This past Thursday, September 3rd, Joe Biden claimed Obama’s $787 billion stimulus plan is not only working, but working better than expected. Now it’s easy to dismiss the words of the gaffe-prone vice president when he speaks off the cuff. However, Biden made this claim in prepared remarks at The Brookings Institution and thus his claim can't merely be dismissed as another of his "rhetorical flourishes". Therefore we have to assume that the entire Obama Administration believes that the stimulus plan is working better than expected.
However, as we’ve come to expect, claims made by the Obama Administration are usually at variance with the facts. When selling the stimulus plan last winter, the Obama team famously claimed their stimulus plan would keep unemployment from rising above 8%. Of course that figure has been exceeded now for months as illustrated by the chart nearby.
Yesterday, the day after Biden’s speech, the Labor Department’s Bureau of Labor Statistics (BLS) released their August unemployment data. Sudeep Reddy summarized the BLS data in an article in the Wall Street Journal:
Employers cut jobs in August at the slowest pace in a year, but a jump in the unemployment rate to a 26-year high of 9.7% reinforced worries that a weak labor market could weigh on consumer spending and the vigor of the economic recovery.
Teenage unemployment hit 25.5%, the highest since the government began keeping records in 1948. Most economists expect the rate to top 10% in coming months and stay over 9% through 2010.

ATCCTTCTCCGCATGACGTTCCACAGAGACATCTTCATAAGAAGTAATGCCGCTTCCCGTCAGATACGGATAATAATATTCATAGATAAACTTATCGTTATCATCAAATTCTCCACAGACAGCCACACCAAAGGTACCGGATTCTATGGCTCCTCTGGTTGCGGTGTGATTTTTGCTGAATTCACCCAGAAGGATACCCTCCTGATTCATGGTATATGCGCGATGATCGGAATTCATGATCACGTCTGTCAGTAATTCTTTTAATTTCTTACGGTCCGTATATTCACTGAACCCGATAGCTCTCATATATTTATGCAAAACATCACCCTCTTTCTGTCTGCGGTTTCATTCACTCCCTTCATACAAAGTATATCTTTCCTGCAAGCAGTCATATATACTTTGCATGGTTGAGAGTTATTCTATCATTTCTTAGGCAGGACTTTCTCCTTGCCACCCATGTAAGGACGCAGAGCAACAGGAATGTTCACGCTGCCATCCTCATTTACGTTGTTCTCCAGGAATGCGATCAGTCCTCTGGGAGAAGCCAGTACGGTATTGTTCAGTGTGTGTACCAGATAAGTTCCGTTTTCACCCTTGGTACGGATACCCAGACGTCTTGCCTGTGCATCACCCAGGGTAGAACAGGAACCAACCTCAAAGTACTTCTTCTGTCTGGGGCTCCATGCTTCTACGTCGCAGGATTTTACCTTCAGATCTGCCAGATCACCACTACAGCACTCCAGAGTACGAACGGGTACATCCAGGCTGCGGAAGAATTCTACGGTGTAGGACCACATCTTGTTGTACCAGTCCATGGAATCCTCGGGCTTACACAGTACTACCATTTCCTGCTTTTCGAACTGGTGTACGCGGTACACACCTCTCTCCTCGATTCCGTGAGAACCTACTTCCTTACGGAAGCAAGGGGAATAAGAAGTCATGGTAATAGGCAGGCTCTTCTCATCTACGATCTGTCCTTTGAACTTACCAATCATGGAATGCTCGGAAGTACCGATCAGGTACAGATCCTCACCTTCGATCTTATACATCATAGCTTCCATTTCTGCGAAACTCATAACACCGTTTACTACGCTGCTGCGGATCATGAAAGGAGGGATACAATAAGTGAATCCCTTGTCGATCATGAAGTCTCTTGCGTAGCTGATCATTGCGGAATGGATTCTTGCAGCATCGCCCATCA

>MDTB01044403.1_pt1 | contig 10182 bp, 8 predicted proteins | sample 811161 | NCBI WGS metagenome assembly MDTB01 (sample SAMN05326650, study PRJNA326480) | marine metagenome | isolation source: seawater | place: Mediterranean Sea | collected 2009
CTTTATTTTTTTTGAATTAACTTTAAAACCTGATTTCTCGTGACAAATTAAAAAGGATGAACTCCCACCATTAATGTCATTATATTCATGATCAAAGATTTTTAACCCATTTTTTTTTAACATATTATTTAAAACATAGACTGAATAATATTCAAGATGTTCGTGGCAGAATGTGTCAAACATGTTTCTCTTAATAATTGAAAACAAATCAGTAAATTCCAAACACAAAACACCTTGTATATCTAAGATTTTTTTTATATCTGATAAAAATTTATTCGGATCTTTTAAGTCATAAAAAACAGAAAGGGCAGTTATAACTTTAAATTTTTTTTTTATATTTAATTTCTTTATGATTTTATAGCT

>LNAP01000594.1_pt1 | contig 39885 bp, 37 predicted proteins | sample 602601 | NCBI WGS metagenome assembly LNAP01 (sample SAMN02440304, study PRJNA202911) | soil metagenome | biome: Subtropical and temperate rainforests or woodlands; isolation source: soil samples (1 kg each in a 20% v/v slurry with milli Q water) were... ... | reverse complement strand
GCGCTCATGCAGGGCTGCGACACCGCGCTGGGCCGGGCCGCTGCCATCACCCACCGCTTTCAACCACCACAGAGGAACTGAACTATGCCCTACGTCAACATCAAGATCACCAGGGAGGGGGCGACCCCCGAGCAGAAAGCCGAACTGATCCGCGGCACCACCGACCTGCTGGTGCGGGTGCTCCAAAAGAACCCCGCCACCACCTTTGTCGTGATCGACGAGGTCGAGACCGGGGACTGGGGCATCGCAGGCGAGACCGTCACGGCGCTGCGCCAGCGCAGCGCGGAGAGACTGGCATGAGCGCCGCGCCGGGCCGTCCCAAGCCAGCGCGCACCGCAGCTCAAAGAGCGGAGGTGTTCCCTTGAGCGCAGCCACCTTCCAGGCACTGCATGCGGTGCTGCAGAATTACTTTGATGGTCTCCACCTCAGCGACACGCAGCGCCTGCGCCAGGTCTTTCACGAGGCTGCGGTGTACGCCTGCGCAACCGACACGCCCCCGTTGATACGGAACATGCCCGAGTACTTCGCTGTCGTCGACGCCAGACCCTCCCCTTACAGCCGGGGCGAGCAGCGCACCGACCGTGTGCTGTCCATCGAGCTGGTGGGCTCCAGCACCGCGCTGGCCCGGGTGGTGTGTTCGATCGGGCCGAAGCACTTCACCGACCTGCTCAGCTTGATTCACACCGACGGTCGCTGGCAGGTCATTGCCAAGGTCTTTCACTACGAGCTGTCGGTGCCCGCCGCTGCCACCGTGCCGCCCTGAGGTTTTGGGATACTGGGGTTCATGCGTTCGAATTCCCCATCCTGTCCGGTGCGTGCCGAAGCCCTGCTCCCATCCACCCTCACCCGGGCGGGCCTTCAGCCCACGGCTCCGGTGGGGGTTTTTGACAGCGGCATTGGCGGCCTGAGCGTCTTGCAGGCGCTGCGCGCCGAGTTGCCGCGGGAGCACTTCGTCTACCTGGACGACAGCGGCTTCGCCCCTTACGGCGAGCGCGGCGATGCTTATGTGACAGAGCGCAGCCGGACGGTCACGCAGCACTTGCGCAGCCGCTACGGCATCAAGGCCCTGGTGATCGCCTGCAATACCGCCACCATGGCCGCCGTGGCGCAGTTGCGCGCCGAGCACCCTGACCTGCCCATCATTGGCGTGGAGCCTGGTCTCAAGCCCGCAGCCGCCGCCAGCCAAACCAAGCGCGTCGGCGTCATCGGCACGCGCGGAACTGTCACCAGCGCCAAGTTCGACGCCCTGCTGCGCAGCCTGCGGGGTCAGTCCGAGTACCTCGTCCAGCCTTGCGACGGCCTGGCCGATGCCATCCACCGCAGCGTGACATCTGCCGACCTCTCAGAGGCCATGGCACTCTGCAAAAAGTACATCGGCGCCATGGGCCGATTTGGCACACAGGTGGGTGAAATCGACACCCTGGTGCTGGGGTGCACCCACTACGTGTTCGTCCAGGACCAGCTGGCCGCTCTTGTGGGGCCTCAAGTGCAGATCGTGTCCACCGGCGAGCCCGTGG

Oops. The BLS report would certainly suggest to an objective observer that Mr. Biden’s claim that the stimulus is working "better than expected" is nonsense. By their own measure, the stimulus has been an unmitigated failure. Larry Kudlow, who vigorously defended Governor Palin yesterday, has an interesting article in today’s Real Clear Markets. In his piece, Kudlow questions Mr. Biden's claims regarding the economy in general and unemployment in particular:
Veep Joe Biden is out there saying the Obama stimulus plan has saved or created 150,000 jobs in the administration's first 100 days and another 600,000 in its second 100 days. But he sure isn't talking about small-business jobs.
In fact, it's hard to know what he's talking about. Uncle Sam has borrowed $388 billion in the second quarter and is scheduled to borrow $406 billion in the third quarter and nearly $500 billion in the fourth. In order to provide $152 billion in so-called fiscal stimulus, the government is draining close to $800 billion from the private-sector savings supply -- $800 billion that will not be invested in new-business enterprises, including small businesses.
Borrowing from Peter to redistribute to Paul is not fiscal stimulus. It's a fiscal depressant.
Mr. Kudlow's point is that in order for the government to spend money to "stimulate" the economy, money that would have been spent by the far more efficient private sector won't be. In other words, as Mr. Kudlow says, borrowing from Peter to redistribute to Paul can't result in any net job creation. In fact, it results in fewer jobs due to the inefficiency and temporary nature of government "make work" jobs relative to permanent private sector jobs. This is, of course, another application of 19th century French economist Frederic Bastiat's "broken glass fallacy", discussed at length in an earlier post.